|The Nicholas J. Melas Centennial Fountain and Water Cannon (JWB, 2011)|
Since the great conflagration, the streets of our city have been conspicuous for their dilapidated and filthy condition. Our warehouses, hotels, and business palaces have been replaced, by the enterprise of private individuals, by more substantial and finer edifices than those we had before, but the authorities have done nothing whatever to have the streets correspond with the splendid buildings that are lining them. On a muddy day it is a hard undertaking to attempt to cross any one of our thoroughfares without sinking in the mud, while in dry weather it is pulverized by the many vehicles passing over it into the finest atoms of dust, through clouds of which the people of the city have to wend their way, inhaling with every breath these fine and sharp particles which cause the premature death of many citizens, and plant the germs of throat, lung and other diseases in the system of many others. Chicago can best be compared with a peacock, which rejoices in the most superb plumage, and yet has the dirtiest feet of any bird on the face of the earth.
So began an article in The Chicago Tribune on June 18, 1873. The article went on to specifically identify the problems caused by the city’s poor sewer system, not the least of which was the fact that the death rate in 1872 was 3,180 people higher than the year earlier, giving the city nearly that of New York City and New Orleans.
The lengthy article concluded, “This city is situated on a level plain having very little elevation in its highest points, and the refuse matter of the large population cannot be carried away by heavy rainfalls, except where it has an outlet through sewers, consequently a green pestilential mass of filth is continually standing in the gutters of, rather, ditches, of most of the unsewered streets, and even in the sewered ones where the houses are not connected with the sewer in the street.”
By the end of the 1870’s things hadn’t changed a whole lot, and the voice of The Tribune was becoming more strident on the issues. In an editorial on March 5, 1880, the paper proclaimed, “The sanitary question is one in which screaming eagles on pinched half-dollars must sooner or later come to the front. It is a question of life and death. If answered negatively, all future public improvements within this, the third great city of the Union, will be but monuments erected in the memory of those who were sacrificed by a few municipal mercenaries.”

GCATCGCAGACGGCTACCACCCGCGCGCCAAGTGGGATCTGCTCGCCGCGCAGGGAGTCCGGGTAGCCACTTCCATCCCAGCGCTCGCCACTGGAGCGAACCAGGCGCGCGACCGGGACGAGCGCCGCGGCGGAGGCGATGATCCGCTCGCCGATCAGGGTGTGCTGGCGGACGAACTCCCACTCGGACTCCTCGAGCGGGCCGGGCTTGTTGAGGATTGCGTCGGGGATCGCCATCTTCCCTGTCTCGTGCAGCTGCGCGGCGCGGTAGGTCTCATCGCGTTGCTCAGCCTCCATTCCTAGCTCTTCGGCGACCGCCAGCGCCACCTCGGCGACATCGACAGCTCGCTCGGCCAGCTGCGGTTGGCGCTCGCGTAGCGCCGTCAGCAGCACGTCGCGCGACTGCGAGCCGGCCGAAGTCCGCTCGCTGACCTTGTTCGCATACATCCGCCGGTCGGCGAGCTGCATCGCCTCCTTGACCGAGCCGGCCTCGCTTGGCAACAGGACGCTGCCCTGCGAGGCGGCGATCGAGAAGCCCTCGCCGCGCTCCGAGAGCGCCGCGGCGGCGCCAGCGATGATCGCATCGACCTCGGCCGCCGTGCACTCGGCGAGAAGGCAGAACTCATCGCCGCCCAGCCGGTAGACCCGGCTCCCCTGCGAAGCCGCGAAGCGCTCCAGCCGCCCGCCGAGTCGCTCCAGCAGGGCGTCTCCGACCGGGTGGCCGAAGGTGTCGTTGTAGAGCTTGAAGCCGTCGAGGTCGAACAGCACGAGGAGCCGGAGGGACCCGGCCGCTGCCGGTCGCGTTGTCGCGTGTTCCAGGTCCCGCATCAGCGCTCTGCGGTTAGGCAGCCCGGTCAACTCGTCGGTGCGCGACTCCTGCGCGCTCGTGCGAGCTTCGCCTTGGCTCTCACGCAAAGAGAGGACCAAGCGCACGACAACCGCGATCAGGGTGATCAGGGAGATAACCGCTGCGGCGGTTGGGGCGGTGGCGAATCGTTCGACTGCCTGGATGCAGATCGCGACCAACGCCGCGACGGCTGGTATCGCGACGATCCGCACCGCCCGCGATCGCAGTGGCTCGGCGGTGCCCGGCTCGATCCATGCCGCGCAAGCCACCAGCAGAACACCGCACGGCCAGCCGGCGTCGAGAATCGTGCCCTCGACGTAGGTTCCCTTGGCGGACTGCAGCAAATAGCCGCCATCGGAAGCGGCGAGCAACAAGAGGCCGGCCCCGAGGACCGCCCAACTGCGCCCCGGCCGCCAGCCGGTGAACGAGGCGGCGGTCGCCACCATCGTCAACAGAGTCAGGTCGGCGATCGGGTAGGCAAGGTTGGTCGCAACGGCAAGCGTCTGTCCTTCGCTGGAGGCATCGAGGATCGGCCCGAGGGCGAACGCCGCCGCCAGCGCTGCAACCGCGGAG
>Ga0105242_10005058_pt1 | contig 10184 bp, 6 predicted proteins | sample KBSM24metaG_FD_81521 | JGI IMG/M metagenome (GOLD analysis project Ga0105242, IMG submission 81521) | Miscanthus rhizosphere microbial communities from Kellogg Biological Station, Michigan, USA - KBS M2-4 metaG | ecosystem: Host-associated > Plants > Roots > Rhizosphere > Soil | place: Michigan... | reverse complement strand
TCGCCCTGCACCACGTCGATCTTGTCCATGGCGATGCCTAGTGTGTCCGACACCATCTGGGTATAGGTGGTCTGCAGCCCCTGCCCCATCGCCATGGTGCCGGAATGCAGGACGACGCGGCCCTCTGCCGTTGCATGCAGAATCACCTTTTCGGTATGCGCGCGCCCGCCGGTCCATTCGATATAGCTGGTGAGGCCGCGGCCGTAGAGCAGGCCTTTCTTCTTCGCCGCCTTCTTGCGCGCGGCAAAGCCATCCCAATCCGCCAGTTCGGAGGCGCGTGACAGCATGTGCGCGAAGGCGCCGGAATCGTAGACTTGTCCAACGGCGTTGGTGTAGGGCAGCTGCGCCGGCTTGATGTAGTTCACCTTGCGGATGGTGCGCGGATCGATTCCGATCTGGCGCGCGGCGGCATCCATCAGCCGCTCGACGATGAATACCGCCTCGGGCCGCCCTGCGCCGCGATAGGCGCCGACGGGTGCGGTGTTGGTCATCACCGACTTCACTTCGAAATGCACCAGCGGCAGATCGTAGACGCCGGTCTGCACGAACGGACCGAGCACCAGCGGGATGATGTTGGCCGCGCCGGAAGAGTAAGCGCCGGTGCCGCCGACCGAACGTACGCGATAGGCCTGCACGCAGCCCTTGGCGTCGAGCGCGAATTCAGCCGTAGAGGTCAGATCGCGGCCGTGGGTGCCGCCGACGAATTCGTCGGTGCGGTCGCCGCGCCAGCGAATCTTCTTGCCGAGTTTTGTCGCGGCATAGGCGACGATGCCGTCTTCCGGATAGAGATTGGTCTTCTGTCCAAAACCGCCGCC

Finally, on February 1, 1889, The Tribune detailed the provisions of the bill that had been drawn up in Springfield, a bill that would allow the newly created Chicago Sanitary District to undertake a huge project that would, hopefully, solve Chicago’s sewage problems once and for all. As envisioned the project would involve spending ten million dollars to dig a new canal that would reverse the flow of the Chicago River and send Chicago’s sewage into the hinterlands rather than the lake.
The bill had a number of provisions, all of which are, in retrospect, interesting. The first was that at no point was the new waterway to “occupy any portion of the Illinois & Michigan Canal outside the limits of the county in which such district is situated for the site of any such improvement, except to cross the same, and then only in such a way as not to impair the usefulness of said canal.” This provision had the effect of allowing the Chicago Sanitary District to use the I & M canal from Bridgeport to Willow Springs.
Next, “That the sanitary district shall be liable for damages to real estate within or without the district which shall be overflowed or otherwise damaged by reason of the construction or enlargement of any channel or other improvement, and actions to recover such damages may be brought in the county where such real estate is situated, or in the county where the sanitary district is located, at the option of the party claiming to be injured.”
Third, “That any channel or outlet constructed under the act which shall cause the discharge of sewage into or through any river or stream beyond or without the limits of the district shall be of sufficient size and capacity to produce a continuous flow of water of at least 200 cubic feet per minute for each 1,000 of the population, and in such condition that the water thereof shall be neither offensive nor injurious to the health of the State, and before any sewage shall be discharged into such channel or outlet all garbage, dead animals and parts thereof, and other solids shall be taken therefrom.”
The focus, it seems, was not so much to treat the sewage so much as it was to keep the stuff moving along. And . . . I wonder what industry the last sentence of that clause was intended to call to attention?
Fourth, “That in case any channel shall be formed by which the water of Lake Michigan shall pass into the Illinois River the channel shall be of such size and capacity as to produce and maintain a continuous flow of not less than 300,000 cubic feet of water per minute, and to be of a depth of not less than fourteen feet, and a current not exceeding three miles per hour; and if nay portion of any such channel shall be cut through rocky stratum such portion of said channel shall have double the capacity above provided for, and a width of not less than 160 feet at the bottom and a depth of not less than eighteen feet. And the channel shall be kept of such a size and in such condition that it will maintain a continuous flow of not less than 20,000 cubic feet of water for each 100,000 population of the district.”